16:00 | 06/09/2017 Finance - Banking
Under a State Bank of Viet Nam’s draft law, which revises the Law on Credit Institutions, cases of purchase, sale or transfer of shares with a value of 1 percent or more of the banks’ charter capital must have the SBV’s written approval before implementation.
|Cross-ownership in Vietnamese banks will be controlled with stringent new regulations — Photo ndh.vn|
The money to buy banks’ shares must be proved legally and must not have originated through loans.
Besides these, the draft law also stipulates that major shareholders and related persons must not own more than 5 percent of the charter capital of another credit institution. This regulation is aimed at making the capital contribution of shareholders transparent, preventing cross-ownership or unreal capital hike.
Echoing the new draft regulations, general secretary of the Vietnam Banks Association Nguyen Toan Thang said that the banking sector’s restructuring now required the SBV to handle the cross-ownership thoroughly.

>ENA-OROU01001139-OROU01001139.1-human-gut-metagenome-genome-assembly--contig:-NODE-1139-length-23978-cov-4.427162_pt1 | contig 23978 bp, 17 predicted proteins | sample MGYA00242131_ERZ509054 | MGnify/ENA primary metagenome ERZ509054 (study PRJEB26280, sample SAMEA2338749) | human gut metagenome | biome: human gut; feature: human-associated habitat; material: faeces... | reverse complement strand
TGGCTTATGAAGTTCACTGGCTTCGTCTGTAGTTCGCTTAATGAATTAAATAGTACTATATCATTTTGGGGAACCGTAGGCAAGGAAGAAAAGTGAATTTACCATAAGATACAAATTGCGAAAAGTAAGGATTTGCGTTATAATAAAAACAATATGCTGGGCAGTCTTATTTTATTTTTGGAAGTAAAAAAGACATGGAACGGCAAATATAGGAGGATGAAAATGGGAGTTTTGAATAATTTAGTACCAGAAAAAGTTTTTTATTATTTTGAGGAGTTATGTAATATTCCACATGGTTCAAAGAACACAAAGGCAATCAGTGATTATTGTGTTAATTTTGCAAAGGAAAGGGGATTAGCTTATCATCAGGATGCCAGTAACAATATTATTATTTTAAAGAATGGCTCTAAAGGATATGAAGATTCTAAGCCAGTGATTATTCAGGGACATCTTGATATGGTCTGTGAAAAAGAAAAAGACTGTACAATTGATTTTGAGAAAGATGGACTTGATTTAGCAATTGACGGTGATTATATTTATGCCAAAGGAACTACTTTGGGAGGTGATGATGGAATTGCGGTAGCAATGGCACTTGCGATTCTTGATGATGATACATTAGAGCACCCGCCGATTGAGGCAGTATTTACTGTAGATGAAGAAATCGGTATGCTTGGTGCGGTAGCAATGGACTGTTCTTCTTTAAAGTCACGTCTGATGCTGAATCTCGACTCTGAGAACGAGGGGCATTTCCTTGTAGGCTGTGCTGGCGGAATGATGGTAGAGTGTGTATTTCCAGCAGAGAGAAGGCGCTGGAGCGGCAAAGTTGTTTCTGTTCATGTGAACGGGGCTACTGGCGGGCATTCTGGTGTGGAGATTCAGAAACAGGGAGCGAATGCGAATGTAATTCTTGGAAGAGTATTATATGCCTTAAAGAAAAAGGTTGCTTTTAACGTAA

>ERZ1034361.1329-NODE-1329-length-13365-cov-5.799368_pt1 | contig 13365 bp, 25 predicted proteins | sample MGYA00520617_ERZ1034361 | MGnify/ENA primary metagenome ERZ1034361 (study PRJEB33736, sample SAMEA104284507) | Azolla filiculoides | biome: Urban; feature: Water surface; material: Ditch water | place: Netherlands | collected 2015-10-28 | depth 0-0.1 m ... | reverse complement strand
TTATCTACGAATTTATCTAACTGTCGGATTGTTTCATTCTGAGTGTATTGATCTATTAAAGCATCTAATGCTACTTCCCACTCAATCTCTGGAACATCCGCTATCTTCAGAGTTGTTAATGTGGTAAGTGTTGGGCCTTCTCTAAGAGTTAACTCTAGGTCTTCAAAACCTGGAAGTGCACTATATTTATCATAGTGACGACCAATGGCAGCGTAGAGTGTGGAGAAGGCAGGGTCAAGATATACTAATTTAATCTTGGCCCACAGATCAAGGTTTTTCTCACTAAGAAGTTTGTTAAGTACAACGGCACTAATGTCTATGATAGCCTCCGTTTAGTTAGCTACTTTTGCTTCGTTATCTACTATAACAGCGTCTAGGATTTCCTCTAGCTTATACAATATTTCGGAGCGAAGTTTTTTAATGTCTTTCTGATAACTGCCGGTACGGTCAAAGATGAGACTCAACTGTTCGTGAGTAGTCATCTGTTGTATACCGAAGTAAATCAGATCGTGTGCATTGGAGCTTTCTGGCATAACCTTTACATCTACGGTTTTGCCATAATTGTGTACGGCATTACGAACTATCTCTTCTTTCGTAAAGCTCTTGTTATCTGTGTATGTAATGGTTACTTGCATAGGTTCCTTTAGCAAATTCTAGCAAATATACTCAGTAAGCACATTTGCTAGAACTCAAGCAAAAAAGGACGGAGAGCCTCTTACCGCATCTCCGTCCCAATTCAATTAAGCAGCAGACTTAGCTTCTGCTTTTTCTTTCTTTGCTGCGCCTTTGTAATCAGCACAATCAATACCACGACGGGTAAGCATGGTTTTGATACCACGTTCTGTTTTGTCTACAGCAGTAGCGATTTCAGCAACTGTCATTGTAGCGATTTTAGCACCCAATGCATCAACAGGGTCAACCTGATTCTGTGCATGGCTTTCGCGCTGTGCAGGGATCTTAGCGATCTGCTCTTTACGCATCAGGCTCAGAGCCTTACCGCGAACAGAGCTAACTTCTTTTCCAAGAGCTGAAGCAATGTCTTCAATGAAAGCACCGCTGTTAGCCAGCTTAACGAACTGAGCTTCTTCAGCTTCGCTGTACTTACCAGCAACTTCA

Nguyen Van Than, chairman of the Vietnam Association of Small- and Medium-sized Enterprises, and former chairman of a commercial bank, said that strict regulations on cross-ownership was necessary, as it had caused many bad results for the banking system, including the high ratio of non-performing loans. Many banks increased their charter capital to several thousand billions of dong; however, the capital source was unreal, as it came from loans taken from other banks.
However, together with the strict regulations, economists and National Assembly’s deputies said that the SBV must also ensure its supervision is more effective to detect violations by shareholders, as they can still find loopholes to break the law, despite its severity.
According to director of the SBV’s Legal Department Doan Thai Son, the cross-ownership had not been handled thoroughly, even though it has been four years since the implementation of the project on restructuring the banking system.
Commercial banks said that the slow process of divestment to reduce cross-ownership was owing to the low prices of bank shares. Selling the stake at low prices would not be fair to shareholders, and the prices must be at least equal to the prices at which the shares were bought, they said. Meanwhile, the current financial market is no more favourable than it was 10 years ago, which hampers investors’ divestment plans.